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B-15 iceberg
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In mid-December, a NASA satellite snapped an image of the disintegration of a large iceberg that first broke away from Antarctica nearly 12 years ago, and has been wandering the Southern Ocean ever since.
It's not unusual for icebergs to survive for up to a quarter century if they stay near their birthplace, in the frigid waters surrounding Antarctica; yet if they stray too far north, the massive chunks of ice can quickly disappear, said Ted Scambos, a glaciologist at the National Snow and Ice Data Centre at the University of Colorado, Boulder.

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B-15J iceberg
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On February 1, 2007, one of the pieces from the giant iceberg, named B-15, called B-15J was imaged by NASA’s Aqua satellite. Three smaller bergs were captured splitting off the southeastern quadrant of B-15J. The largest piece, about 18.5 kilometres on its longest axis and 3.7 kilometres at its widest, was named B-15S.

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Credit: NASA

New bergs in Antarctic waters are often first spotted from the remotest of vantage points: space. The new berg was first spotted by scientists at the Antarctic Meteorological Research Centre at the Space Science and Engineering Centre at University of Wisconsin-Madison. The Antarctic Meteorological Research Centre uses daily MODIS imagery along with images from other NASA and NOAA satellites to track the formation and movement of icebergs in Antarctica for both scientific and navigational purposes.

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RE: B-15A iceberg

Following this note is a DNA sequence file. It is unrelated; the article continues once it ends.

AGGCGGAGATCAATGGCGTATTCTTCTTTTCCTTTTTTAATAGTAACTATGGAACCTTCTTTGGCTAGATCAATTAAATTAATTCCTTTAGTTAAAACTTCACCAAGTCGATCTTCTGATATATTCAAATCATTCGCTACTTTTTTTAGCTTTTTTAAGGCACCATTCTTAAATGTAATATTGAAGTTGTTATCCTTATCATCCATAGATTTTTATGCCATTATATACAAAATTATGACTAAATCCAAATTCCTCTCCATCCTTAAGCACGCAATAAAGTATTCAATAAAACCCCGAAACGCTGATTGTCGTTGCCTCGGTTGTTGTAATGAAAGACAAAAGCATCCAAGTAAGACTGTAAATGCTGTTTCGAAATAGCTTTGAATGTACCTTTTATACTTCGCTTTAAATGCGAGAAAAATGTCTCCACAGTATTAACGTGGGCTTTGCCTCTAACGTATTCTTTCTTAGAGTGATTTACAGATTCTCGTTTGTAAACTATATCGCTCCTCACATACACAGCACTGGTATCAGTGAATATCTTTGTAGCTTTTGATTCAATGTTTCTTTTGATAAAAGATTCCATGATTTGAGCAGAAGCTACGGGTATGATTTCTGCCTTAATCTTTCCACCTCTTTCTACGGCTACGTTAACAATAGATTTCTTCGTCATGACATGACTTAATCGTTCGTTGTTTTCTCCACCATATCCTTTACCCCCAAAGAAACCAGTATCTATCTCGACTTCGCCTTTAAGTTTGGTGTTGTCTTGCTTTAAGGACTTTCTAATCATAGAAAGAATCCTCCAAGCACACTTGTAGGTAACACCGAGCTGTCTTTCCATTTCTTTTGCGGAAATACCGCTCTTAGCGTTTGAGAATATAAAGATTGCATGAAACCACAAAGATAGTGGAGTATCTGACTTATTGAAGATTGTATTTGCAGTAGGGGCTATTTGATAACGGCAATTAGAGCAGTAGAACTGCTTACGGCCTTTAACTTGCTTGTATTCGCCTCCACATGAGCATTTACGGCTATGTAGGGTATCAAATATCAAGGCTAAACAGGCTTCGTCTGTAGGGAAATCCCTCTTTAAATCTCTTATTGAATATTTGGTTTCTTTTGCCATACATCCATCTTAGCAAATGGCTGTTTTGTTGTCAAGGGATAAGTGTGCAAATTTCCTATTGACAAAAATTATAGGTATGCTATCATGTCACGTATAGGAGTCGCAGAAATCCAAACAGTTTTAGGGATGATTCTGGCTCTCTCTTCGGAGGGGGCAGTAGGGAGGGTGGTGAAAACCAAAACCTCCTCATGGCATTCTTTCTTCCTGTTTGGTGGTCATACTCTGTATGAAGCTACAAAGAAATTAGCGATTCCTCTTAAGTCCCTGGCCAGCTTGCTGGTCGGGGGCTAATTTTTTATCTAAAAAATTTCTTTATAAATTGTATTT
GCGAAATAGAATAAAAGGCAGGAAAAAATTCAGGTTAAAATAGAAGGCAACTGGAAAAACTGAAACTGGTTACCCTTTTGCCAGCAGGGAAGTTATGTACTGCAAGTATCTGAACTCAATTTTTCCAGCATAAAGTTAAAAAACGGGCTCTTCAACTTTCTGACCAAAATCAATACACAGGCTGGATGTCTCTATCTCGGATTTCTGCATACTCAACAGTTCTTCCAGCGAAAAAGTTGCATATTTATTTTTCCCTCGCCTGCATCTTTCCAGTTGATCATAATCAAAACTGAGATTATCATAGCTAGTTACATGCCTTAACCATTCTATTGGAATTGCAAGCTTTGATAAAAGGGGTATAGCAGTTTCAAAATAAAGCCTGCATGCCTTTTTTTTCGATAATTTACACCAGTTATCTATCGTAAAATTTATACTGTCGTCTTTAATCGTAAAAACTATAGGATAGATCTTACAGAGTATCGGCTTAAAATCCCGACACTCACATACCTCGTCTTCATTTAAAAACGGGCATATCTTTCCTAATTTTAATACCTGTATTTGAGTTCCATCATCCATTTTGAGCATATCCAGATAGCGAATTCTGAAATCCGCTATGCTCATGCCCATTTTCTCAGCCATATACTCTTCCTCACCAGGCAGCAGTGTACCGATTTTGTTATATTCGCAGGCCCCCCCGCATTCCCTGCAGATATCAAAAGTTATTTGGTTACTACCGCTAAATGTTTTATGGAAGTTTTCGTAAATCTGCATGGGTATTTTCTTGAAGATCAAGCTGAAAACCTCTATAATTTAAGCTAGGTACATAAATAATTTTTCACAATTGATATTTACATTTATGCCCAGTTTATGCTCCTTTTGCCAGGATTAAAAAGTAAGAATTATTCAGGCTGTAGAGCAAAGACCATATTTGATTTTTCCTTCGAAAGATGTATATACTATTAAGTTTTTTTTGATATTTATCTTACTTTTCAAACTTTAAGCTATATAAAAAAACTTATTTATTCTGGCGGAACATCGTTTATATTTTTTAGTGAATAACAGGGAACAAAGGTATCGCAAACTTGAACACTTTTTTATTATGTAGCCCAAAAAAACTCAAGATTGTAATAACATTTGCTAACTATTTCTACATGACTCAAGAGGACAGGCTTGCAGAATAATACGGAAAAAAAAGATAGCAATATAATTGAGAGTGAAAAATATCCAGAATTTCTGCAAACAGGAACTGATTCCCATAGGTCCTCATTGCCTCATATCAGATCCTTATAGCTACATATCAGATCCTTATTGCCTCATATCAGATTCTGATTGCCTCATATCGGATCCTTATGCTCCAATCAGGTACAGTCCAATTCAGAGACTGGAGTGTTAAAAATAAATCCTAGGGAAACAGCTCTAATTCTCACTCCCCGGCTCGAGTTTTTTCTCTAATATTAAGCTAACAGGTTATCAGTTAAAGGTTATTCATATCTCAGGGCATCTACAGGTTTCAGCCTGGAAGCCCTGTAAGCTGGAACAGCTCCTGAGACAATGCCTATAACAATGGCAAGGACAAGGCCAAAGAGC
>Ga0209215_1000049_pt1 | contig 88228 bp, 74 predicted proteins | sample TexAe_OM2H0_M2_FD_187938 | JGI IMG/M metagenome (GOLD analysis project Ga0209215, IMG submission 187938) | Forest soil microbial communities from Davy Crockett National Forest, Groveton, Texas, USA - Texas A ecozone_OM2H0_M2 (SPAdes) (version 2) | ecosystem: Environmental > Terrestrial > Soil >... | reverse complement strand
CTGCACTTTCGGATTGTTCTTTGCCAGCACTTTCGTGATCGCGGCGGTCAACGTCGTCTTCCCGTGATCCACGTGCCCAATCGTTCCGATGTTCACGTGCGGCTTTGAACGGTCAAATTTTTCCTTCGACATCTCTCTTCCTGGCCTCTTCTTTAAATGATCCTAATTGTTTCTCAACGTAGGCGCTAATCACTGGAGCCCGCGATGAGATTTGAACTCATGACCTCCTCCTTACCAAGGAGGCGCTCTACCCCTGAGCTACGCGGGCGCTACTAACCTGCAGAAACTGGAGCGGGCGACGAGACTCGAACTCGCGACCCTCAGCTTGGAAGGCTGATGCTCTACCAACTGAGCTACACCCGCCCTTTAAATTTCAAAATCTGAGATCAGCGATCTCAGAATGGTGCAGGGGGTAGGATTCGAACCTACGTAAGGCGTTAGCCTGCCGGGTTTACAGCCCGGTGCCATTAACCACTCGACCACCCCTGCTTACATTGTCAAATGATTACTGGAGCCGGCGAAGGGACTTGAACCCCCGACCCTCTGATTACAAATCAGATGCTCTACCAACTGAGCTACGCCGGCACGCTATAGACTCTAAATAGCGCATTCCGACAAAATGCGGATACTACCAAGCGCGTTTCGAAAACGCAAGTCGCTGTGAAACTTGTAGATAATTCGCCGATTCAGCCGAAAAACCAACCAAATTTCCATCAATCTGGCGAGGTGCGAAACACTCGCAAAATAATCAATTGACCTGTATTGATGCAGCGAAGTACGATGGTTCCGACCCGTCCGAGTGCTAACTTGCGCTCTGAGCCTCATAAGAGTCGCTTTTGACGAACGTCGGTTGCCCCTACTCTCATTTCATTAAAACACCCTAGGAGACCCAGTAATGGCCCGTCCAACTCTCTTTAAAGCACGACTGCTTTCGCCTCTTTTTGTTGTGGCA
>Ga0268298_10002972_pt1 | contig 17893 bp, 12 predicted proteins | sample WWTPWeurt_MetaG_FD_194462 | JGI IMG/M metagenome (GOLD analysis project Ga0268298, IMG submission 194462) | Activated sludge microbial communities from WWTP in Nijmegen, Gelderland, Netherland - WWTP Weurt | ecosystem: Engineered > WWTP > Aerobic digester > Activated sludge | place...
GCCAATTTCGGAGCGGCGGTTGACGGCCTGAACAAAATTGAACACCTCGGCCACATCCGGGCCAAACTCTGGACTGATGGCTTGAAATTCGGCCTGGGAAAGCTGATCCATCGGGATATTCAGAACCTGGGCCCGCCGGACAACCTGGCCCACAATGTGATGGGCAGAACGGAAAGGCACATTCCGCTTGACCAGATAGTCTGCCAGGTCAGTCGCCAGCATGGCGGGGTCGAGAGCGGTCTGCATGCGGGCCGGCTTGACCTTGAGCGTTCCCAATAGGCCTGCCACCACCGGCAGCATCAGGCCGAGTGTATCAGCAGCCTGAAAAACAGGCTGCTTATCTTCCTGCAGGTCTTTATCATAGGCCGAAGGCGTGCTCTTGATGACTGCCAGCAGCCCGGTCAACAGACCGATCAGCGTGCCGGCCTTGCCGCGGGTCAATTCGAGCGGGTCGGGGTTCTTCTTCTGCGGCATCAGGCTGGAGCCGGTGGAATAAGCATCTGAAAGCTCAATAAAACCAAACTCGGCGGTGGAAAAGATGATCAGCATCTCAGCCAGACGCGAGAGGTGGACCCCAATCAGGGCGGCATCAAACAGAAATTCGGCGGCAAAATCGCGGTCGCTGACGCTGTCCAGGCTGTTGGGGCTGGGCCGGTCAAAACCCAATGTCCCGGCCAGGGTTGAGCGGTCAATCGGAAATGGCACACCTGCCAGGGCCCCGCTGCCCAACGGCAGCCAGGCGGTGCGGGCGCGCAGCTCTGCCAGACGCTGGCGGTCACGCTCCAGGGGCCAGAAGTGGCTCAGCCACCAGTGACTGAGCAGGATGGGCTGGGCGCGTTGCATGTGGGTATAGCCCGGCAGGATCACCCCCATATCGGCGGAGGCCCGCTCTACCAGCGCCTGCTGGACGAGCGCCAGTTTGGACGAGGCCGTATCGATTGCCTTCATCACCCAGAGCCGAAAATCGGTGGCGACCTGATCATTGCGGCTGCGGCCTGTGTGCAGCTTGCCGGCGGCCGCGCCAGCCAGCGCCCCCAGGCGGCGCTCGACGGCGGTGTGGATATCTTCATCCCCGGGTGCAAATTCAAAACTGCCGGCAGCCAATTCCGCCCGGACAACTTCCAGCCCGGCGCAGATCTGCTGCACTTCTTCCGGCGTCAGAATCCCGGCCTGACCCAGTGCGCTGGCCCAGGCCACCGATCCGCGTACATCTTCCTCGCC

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This image was captured by the Moderate Resolution Imaging Spectroradiometer (MODIS) on NASA’s Aqua and Terra satellite on November 4.


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NASA images courtesy Jeff Schmaltz.

The shrinking B-15A iceberg was moving out of the Ross Sea on the East Wind Drift, an ocean surface current that circles Antarctica counterclockwise. The iceberg’s departure was, no doubt, a relief to denizens of the Ross Sea region. From 2000 to 2003, the iceberg lurked off Ross Island, the location of the U.S. Antarctic Program’s McMurdo Research Station. In 2004, the berg began to drift north, trapping sea ice in McMurdo Sound. The excess sea ice stranded penguins, who could not reach open water and return with food for their young. The shifting berg also made planning a shipping route through the ice to McMurdo Station difficult.

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The B-15A iceberg has finally broken into smaller pieces off Antarctica's Cape Adare, after five years of being the world's largest free-floating object.

ESA's Envisat satellite's Advanced Synthetic Aperture Radar (ASAR) has been tracking the movement of the drifting ice object continuously since the beginning of this year. Its latest imagery reveals the bottle-shaped iceberg split into nine knife-shaped icebergs and a myriad of smaller pieces on 27-28 October, the largest being formed by fractures along the long axis of the original single iceberg.